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This tutorial demonstrates how to use the HLOOKUP Function in Excel and Google Sheets to look up a value.
What is the HLOOKUP function?
The HLOOKUP function is used to perform Horizontal Lookups (as opposed to VLOOKUPs which perform Vertical Lookups). It searches for a value in the top row of a table. Then returns a value a specified number of rows down from the found value.
HLOOKUP – Basic Example
Let’s look at a sample of data from a grade book. We’ll tackle several examples for extracting information for specific students.
If we want to find what class Bob is in, we would write the formula:
=HLOOKUP("Bob", A1:E3, 2, FALSE)
Important things to remember:
- The item we’re searching for (Bob), must be in the first row of our search range (A1:E3).
- We’ve told the function that we want to return a value from the 2nd row of the search range, which in this case is row 2.
- We indicated that we want to do an exact match by placing False as the last argument. Here, the answer will be “Reading”.
Side tip: You can also use the number 0 instead of False as the final argument, as they have the same value. Some people prefer this as it’s quicker to write. Just know that both are acceptable.
Let’s review the Syntax:
HLOOKUP Function Syntax and Input:
lookup_value – The value you want to search for.
table_array -The table from which to retrieve data.
row_index_num – The row number from which to retrieve data.
range_lookup -[optional] A boolean to indicate exact match or approximate match. Default = TRUE = approximate match.
HLOOKUP – Shifted Data
To add some clarification to our first example, the lookup item doesn’t have to be in row 1 of your spreadsheet, just the first row of your search range. Let’s use the same data set:
Now, let’s find the grade for the class of Science. Our formula would be
=HLOOKUP("Science", A2:E3, 2, FALSE)
This is still a valid formula, as the first row of our search range is row 2, which is where our search term of “Science” will be found. We’re returning a value from the 2nd row of the search range, which in this case is row 3. The answer then is “A-“.
The HLOOKUP function supports the use of the wildcards “*” an “?” when doing searches. For instance, let’s say that we’d forgotten how to spell Frank’s name, and just wanted to search for a name that starts with “F”. We could write the formula
=HLOOKUP("F*", A1:E3, 2, FALSE)
This would be able to find the name Frank in column E, and then return the value from 2nd relative row. In this case, the answer will be “Science”.
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Most of the time, you’ll want to make sure that the last argument in HLOOKUP is False (or 0) so that you get an exact match. However, there are a few times when you might be searching for a non-exact match. If you have a list of sorted data, you can also use HLOOKUP to return the result for the item that is either the same, or next smallest. This is often used when dealing with increasing ranges of numbers, such as in a tax table or commission bonuses.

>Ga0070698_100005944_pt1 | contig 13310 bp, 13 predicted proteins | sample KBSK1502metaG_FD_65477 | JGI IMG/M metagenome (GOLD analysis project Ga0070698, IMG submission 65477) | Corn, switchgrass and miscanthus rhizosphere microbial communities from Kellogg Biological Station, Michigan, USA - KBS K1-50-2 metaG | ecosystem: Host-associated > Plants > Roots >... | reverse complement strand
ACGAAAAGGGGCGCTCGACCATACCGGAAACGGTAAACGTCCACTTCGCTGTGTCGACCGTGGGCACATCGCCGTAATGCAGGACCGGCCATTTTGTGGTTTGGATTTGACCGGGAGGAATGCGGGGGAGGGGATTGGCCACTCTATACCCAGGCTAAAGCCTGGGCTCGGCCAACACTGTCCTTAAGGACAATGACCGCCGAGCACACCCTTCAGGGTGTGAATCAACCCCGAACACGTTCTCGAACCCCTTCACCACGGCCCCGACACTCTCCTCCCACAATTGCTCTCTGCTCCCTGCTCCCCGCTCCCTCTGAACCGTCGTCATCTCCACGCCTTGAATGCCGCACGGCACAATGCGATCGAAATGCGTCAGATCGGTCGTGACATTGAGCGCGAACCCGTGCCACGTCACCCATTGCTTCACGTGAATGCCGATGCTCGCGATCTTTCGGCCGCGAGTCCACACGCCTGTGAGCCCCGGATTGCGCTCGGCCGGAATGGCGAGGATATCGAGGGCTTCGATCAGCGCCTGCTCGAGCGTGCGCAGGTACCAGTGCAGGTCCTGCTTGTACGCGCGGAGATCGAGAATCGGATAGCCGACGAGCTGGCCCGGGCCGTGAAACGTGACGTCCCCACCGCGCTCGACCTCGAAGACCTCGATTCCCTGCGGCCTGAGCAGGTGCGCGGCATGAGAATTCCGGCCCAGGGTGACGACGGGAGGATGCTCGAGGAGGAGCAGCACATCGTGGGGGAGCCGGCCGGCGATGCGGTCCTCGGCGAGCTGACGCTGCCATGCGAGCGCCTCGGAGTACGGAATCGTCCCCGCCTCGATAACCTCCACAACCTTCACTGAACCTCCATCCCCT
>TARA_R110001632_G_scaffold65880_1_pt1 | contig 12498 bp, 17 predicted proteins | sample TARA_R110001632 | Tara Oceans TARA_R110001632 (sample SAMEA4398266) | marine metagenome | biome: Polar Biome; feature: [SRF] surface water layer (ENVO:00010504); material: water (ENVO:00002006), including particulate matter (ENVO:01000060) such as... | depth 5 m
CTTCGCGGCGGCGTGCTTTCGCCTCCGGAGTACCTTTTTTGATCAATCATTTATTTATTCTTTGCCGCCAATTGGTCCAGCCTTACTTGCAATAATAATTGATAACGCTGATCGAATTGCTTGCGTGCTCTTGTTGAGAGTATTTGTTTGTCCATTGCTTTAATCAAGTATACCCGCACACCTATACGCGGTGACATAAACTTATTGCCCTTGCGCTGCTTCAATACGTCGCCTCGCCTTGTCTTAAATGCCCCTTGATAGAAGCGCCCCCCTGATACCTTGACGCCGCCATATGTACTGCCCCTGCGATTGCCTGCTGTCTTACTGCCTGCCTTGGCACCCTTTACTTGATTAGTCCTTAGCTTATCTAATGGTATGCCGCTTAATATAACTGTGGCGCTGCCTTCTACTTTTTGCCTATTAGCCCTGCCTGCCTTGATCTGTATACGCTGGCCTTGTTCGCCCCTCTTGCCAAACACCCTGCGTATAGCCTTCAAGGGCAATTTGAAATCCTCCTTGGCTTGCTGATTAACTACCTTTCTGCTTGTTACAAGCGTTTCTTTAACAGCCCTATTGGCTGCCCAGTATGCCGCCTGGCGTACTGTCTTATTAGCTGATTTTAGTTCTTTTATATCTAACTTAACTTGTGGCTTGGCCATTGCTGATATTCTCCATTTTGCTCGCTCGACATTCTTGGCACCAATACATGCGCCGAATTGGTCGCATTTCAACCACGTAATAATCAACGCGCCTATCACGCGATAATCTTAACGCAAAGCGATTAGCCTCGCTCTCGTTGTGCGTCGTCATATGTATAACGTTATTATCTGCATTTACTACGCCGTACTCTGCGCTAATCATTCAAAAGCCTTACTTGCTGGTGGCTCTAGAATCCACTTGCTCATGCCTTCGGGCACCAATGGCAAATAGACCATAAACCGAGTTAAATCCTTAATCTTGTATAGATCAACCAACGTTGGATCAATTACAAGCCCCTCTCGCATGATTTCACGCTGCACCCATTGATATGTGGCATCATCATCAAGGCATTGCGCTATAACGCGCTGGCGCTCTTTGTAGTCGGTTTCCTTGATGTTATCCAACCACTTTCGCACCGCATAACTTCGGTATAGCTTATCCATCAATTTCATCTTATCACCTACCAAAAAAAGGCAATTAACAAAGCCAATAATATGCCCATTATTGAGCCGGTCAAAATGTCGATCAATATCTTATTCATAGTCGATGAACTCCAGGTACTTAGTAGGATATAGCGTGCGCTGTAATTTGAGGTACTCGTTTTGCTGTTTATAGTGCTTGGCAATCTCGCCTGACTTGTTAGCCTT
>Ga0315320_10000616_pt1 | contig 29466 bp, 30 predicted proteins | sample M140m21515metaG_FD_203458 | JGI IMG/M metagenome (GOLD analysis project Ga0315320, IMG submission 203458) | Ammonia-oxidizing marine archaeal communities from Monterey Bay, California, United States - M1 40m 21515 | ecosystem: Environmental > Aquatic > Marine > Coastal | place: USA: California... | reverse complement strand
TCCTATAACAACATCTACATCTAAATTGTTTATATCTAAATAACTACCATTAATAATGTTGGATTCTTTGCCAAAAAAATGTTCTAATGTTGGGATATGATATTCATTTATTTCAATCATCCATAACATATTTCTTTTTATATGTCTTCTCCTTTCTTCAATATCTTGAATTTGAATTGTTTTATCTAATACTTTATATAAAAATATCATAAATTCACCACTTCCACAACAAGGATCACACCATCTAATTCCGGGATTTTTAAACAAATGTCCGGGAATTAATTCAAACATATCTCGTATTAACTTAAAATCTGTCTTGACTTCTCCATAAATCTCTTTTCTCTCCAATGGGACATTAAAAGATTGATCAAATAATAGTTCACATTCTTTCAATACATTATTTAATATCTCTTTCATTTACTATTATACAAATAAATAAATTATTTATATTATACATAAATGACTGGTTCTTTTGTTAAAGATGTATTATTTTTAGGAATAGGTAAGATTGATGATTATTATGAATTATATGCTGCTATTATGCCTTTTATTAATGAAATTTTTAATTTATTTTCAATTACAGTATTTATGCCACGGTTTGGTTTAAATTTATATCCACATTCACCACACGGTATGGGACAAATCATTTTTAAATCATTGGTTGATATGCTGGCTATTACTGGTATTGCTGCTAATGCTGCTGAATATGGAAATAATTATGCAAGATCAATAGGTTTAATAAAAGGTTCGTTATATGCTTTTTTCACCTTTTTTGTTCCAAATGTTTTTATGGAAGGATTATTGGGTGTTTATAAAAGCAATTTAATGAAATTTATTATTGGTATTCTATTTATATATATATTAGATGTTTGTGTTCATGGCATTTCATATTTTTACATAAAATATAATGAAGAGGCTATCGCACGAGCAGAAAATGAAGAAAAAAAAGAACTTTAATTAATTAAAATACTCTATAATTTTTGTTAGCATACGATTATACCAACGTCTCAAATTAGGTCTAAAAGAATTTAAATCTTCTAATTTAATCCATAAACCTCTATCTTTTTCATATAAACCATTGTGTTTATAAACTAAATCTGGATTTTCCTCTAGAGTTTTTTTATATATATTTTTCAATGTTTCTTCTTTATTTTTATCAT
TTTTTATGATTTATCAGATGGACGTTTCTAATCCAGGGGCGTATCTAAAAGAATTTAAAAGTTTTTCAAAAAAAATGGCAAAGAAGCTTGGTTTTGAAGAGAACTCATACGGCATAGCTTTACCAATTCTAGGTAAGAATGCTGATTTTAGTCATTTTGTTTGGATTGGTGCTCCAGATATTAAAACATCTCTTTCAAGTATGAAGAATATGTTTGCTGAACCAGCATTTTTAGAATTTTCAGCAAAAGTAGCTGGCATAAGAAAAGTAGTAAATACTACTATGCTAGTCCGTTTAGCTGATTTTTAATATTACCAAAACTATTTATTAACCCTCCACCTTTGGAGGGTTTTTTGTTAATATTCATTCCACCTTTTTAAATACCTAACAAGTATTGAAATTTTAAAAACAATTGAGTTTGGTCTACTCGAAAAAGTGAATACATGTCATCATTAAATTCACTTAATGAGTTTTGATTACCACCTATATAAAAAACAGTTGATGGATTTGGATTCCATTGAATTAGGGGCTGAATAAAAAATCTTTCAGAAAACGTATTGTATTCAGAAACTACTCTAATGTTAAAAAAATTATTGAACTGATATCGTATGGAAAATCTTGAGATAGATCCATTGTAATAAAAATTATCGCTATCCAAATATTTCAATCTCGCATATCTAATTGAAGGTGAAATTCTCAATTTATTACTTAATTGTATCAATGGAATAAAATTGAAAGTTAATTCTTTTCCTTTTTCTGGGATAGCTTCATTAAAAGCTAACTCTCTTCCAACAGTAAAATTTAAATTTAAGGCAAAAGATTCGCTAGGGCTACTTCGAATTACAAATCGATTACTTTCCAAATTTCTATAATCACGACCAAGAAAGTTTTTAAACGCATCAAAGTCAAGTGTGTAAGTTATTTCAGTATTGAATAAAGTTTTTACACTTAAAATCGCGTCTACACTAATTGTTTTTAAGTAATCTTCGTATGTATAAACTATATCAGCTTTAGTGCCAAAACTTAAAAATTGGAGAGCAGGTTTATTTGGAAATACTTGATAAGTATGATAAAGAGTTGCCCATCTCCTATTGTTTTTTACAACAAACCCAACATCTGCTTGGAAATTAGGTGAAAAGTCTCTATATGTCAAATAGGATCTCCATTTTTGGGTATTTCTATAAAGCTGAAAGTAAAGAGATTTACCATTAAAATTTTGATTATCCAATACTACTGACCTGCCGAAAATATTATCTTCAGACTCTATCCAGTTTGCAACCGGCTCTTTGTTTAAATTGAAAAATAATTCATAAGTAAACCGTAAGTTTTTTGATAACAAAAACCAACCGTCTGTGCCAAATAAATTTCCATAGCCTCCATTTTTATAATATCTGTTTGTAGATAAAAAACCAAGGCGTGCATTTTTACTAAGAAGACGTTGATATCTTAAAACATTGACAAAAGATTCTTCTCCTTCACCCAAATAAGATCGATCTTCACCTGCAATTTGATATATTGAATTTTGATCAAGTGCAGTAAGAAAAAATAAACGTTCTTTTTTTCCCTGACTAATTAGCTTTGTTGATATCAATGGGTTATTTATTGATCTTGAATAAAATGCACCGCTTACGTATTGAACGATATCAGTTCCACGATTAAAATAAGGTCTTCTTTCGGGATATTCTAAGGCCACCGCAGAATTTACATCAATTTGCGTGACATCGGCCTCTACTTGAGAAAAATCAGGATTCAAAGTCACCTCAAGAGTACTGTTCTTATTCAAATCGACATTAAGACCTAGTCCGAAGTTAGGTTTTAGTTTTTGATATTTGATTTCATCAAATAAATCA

Let’s say that you want to find the tax rate for an income entered cell H2. The formula in H4 can be:
=HLOOKUP(H2, B1:F2, 2, TRUE)
The difference in this formula is that our last argument is “True”. In our specific example, we can see that when our individual inputs an income of $45,000 they will have a tax rate of 15%.
Note: Although we usually are wanting an exact match with False as the argument, it you forget to specify the 4th argument in a HLOOKUP, the default is True. This can cause you to get some unexpected results, especially when dealing with text values.
HLOOKUP requires you to give an argument saying which row you want to return a value from, but the occasion may arise when you don’t know where the row will be, or you want to allow your user to change which row to return from. In these cases, it can be helpful to use the MATCH Function to determine the row number.
Let’s consider our grade book example again, with some inputs in G2 and G4. To get the column number, we could write a formula of
=MATCH(G2, A1:A3, 0)
This will try to find the exact position of “Grade” within the range A1:A3. The answer will be 3. Knowing this, we can plug it into a HLOOKUP function and write a formula in G6 like so:
=HLOOKUP(G4, A1:E3, MATCH(G2, A1:A3, 0), 0)
So, the MATCH function will evaluate to 3, and that tells the HLOOKUP to return a result from the 3rd row in the A1:E3 range. Overall, we then get our desired result of “C”. Our formula is dynamic now in that we can change either the row to look at or the name to search for.
As mentioned at the beginning of the article, the biggest downfall of HLOOKUP is that it requires the search term to be found in the left most column of the search range. While there are some fancy tricks you can do to overcome this (like the CHOOSE Function), the common alternative is to use INDEX and MATCH. That combo gives you more flexibility, and it can sometimes even be a faster calculation.
HLOOKUP in Google Sheets
The HLOOKUP Function works exactly the same in Google Sheets as in Excel:
HLOOKUP Examples in VBA
You can also use the HLOOKUP function in VBA. Type:
Executing the following VBA statements
Range("G2")=Application.WorksheetFunction.HLookup(Range("C1"),Range("A1:E3"),1) Range("H2")=Application.WorksheetFunction.HLookup(Range("C1"),Range("A1:E3"),2) Range("I2")=Application.WorksheetFunction.HLookup(Range("C1"),Range("A1:E3"),3) Range("G3")=Application.WorksheetFunction.HLookup(Range("D1"),Range("A1:E3"),1) Range("H3")=Application.WorksheetFunction.HLookup(Range("D1"),Range("A1:E3"),2) Range("I3")=Application.WorksheetFunction.HLookup(Range("D1"),Range("A1:E3"),3)
will produce the following results
For the function arguments (lookup_value, etc.), you can either enter them directly into the function, or define variables to use instead.